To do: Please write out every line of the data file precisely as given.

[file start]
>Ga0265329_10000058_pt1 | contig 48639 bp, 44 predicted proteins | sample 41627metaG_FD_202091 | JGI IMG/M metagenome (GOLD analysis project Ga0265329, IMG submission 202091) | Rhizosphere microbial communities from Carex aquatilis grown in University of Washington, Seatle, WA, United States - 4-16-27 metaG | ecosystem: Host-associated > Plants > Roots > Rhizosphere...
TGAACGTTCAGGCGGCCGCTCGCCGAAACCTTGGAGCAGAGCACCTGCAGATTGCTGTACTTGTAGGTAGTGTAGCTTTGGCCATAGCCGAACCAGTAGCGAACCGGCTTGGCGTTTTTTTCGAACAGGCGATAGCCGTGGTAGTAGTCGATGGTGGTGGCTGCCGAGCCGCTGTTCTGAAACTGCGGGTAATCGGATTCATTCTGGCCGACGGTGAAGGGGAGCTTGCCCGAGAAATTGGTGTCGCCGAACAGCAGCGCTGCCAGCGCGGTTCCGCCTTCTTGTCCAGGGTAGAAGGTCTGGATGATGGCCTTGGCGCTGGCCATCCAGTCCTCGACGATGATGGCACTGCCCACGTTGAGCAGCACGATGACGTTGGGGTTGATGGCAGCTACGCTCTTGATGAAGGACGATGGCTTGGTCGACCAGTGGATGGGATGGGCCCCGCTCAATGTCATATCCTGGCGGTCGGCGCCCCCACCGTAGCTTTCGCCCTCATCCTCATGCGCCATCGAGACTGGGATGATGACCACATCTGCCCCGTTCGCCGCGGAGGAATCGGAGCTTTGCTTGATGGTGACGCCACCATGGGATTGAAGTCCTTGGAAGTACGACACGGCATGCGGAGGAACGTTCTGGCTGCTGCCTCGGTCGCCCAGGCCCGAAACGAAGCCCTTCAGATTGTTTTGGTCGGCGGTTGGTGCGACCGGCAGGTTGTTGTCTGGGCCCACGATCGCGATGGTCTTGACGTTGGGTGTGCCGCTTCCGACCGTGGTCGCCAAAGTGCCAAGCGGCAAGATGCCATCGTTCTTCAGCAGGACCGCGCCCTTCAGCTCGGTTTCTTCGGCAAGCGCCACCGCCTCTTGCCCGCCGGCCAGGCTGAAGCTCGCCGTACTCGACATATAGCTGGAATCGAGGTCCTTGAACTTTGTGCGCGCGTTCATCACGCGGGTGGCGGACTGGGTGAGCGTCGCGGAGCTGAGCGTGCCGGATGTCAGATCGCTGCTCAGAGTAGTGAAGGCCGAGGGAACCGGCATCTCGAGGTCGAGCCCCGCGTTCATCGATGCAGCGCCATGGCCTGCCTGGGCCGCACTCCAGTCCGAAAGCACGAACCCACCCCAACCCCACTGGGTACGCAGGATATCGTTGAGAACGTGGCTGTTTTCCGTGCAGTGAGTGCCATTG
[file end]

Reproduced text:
>Ga0265329_10000058_pt1 | contig 48639 bp, 44 predicted proteins | sample 41627metaG_FD_202091 | JGI IMG/M metagenome (GOLD analysis project Ga0265329, IMG submission 202091) | Rhizosphere microbial communities from Carex aquatilis grown in University of Washington, Seatle, WA, United States - 4-16-27 metaG | ecosystem: Host-associated > Plants > Roots > Rhizosphere...
TGAACGTTCAGGCGGCCGCTCGCCGAAACCTTGGAGCAGAGCACCTGCAGATTGCTGTACTTGTAGGTAGTGTAGCTTTGGCCATAGCCGAACCAGTAGCGAACCGGCTTGGCGTTTTTTTCGAACAGGCGATAGCCGTGGTAGTAGTCGATGGTGGTGGCTGCCGAGCCGCTGTTCTGAAACTGCGGGTAATCGGATTCATTCTGGCCGACGGTGAAGGGGAGCTTGCCCGAGAAATTGGTGTCGCCGAACAGCAGCGCTGCCAGCGCGGTTCCGCCTTCTTGTCCAGGGTAGAAGGTCTGGATGATGGCCTTGGCGCTGGCCATCCAGTCCTCGACGATGATGGCACTGCCCACGTTGAGCAGCACGATGACGTTGGGGTTGATGGCAGCTACGCTCTTGATGAAGGACGATGGCTTGGTCGACCAGTGGATGGGATGGGCCCCGCTCAATGTCATATCCTGGCGGTCGGCGCCCCCACCGTAGCTTTCGCCCTCATCCTCATGCGCCATCGAGACTGGGATGATGACCACATCTGCCCCGTTCGCCGCGGAGGAATCGGAGCTTTGCTTGATGGTGACGCCACCATGGGATTGAAGTCCTTGGAAGTACGACACGGCATGCGGAGGAACGTTCTGGCTGCTGCCTCGGTCGCCCAGGCCCGAAACGAAGCCCTTCAGATTGTTTTGGTCGGCGGTTGGTGCGACCGGCAGGTTGTTGTCTGGGCCCACGATCGCGATGGTCTTGACGTTGGGTGTGCCGCTTCCGACCGTGGTCGCCAAAGTGCCAAGCGGCAAGATGCCATCGTTCTTCAGCAGGACCGCGCCCTTCAGCTCGGTTTCTTCGGCAAGCGCCACCGCCTCTTGCCCGCCGGCCAGGCTGAAGCTCGCCGTACTCGACATATAGCTGGAATCGAGGTCCTTGAACTTTGTGCGCGCGTTCATCACGCGGGTGGCGGACTGGGTGAGCGTCGCGGAGCTGAGCGTGCCGGATGTCAGATCGCTGCTCAGAGTAGTGAAGGCCGAGGGAACCGGCATCTCGAGGTCGAGCCCCGCGTTCATCGATGCAGCGCCATGGCCTGCCTGGGCCGCACTCCAGTCCGAAAGCACGAACCCACCCCAACCCCACTGGGTACGCAGGATATCGTTGAGAACGTGGCTGTTTTCCGTGCAGTGAGTGCCATTG